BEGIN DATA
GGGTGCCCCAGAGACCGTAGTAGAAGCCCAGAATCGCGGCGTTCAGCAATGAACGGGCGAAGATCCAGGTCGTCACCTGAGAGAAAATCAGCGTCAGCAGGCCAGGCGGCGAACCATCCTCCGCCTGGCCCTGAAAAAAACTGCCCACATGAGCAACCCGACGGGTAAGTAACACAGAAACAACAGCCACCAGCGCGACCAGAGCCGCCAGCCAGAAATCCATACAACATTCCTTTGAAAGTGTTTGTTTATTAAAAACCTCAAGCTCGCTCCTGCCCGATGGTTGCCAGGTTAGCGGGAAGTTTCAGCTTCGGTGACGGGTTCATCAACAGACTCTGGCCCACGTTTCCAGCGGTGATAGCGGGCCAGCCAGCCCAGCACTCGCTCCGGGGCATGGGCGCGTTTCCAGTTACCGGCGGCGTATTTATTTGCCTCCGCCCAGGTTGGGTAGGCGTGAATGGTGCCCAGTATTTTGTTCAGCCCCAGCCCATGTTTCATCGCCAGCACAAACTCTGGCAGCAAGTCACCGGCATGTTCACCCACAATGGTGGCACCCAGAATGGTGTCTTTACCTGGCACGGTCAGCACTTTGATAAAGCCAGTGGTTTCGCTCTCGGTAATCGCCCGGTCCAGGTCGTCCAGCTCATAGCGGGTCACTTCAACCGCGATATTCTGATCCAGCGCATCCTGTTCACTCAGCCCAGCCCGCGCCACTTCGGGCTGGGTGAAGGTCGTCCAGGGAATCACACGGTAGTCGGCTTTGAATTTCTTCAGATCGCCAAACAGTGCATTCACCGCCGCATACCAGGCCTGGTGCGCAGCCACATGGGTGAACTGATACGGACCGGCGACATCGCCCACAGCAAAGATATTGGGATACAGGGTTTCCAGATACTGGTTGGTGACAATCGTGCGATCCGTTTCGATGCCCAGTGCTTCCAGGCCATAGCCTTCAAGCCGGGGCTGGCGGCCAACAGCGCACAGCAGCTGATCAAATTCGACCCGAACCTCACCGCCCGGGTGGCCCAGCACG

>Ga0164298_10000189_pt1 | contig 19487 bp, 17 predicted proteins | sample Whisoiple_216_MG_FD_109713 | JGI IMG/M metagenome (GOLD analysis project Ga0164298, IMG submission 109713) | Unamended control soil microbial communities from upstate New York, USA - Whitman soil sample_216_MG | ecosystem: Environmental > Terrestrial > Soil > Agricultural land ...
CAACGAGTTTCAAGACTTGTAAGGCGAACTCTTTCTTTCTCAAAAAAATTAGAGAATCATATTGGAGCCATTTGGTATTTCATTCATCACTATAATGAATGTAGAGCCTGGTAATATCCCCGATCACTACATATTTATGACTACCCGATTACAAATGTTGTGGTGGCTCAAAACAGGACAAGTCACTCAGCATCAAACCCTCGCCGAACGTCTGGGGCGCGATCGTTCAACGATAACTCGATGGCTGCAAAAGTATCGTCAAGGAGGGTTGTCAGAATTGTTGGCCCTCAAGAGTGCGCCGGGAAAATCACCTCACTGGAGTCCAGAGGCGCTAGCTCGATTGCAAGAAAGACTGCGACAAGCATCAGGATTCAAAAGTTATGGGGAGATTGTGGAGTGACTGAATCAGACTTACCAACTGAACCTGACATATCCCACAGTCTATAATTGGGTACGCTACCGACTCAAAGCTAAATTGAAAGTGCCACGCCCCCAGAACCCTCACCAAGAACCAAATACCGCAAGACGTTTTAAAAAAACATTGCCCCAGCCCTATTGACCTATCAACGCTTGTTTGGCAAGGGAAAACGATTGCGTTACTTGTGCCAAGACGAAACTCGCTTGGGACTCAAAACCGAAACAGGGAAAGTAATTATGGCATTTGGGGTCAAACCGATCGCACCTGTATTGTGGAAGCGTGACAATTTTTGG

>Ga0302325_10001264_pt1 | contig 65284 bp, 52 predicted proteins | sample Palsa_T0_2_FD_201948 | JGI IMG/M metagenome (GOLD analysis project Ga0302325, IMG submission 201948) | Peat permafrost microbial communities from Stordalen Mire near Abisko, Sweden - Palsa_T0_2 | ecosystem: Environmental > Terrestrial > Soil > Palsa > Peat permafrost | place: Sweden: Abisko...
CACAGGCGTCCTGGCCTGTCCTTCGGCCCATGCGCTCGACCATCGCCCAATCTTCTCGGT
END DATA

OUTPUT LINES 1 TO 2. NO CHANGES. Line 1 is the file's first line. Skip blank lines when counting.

GGGTGCCCCAGAGACCGTAGTAGAAGCCCAGAATCGCGGCGTTCAGCAATGAACGGGCGAAGATCCAGGTCGTCACCTGAGAGAAAATCAGCGTCAGCAGGCCAGGCGGCGAACCATCCTCCGCCTGGCCCTGAAAAAAACTGCCCACATGAGCAACCCGACGGGTAAGTAACACAGAAACAACAGCCACCAGCGCGACCAGAGCCGCCAGCCAGAAATCCATACAACATTCCTTTGAAAGTGTTTGTTTATTAAAAACCTCAAGCTCGCTCCTGCCCGATGGTTGCCAGGTTAGCGGGAAGTTTCAGCTTCGGTGACGGGTTCATCAACAGACTCTGGCCCACGTTTCCAGCGGTGATAGCGGGCCAGCCAGCCCAGCACTCGCTCCGGGGCATGGGCGCGTTTCCAGTTACCGGCGGCGTATTTATTTGCCTCCGCCCAGGTTGGGTAGGCGTGAATGGTGCCCAGTATTTTGTTCAGCCCCAGCCCATGTTTCATCGCCAGCACAAACTCTGGCAGCAAGTCACCGGCATGTTCACCCACAATGGTGGCACCCAGAATGGTGTCTTTACCTGGCACGGTCAGCACTTTGATAAAGCCAGTGGTTTCGCTCTCGGTAATCGCCCGGTCCAGGTCGTCCAGCTCATAGCGGGTCACTTCAACCGCGATATTCTGATCCAGCGCATCCTGTTCACTCAGCCCAGCCCGCGCCACTTCGGGCTGGGTGAAGGTCGTCCAGGGAATCACACGGTAGTCGGCTTTGAATTTCTTCAGATCGCCAAACAGTGCATTCACCGCCGCATACCAGGCCTGGTGCGCAGCCACATGGGTGAACTGATACGGACCGGCGACATCGCCCACAGCAAAGATATTGGGATACAGGGTTTCCAGATACTGGTTGGTGACAATCGTGCGATCCGTTTCGATGCCCAGTGCTTCCAGGCCATAGCCTTCAAGCCGGGGCTGGCGGCCAACAGCGCACAGCAGCTGATCAAATTCGACCCGAACCTCACCGCCCGGGTGGCCCAGCACG

>Ga0164298_10000189_pt1 | contig 19487 bp, 17 predicted proteins | sample Whisoiple_216_MG_FD_109713 | JGI IMG/M metagenome (GOLD analysis project Ga0164298, IMG submission 109713) | Unamended control soil microbial communities from upstate New York, USA - Whitman soil sample_216_MG | ecosystem: Environmental > Terrestrial > Soil > Agricultural land ...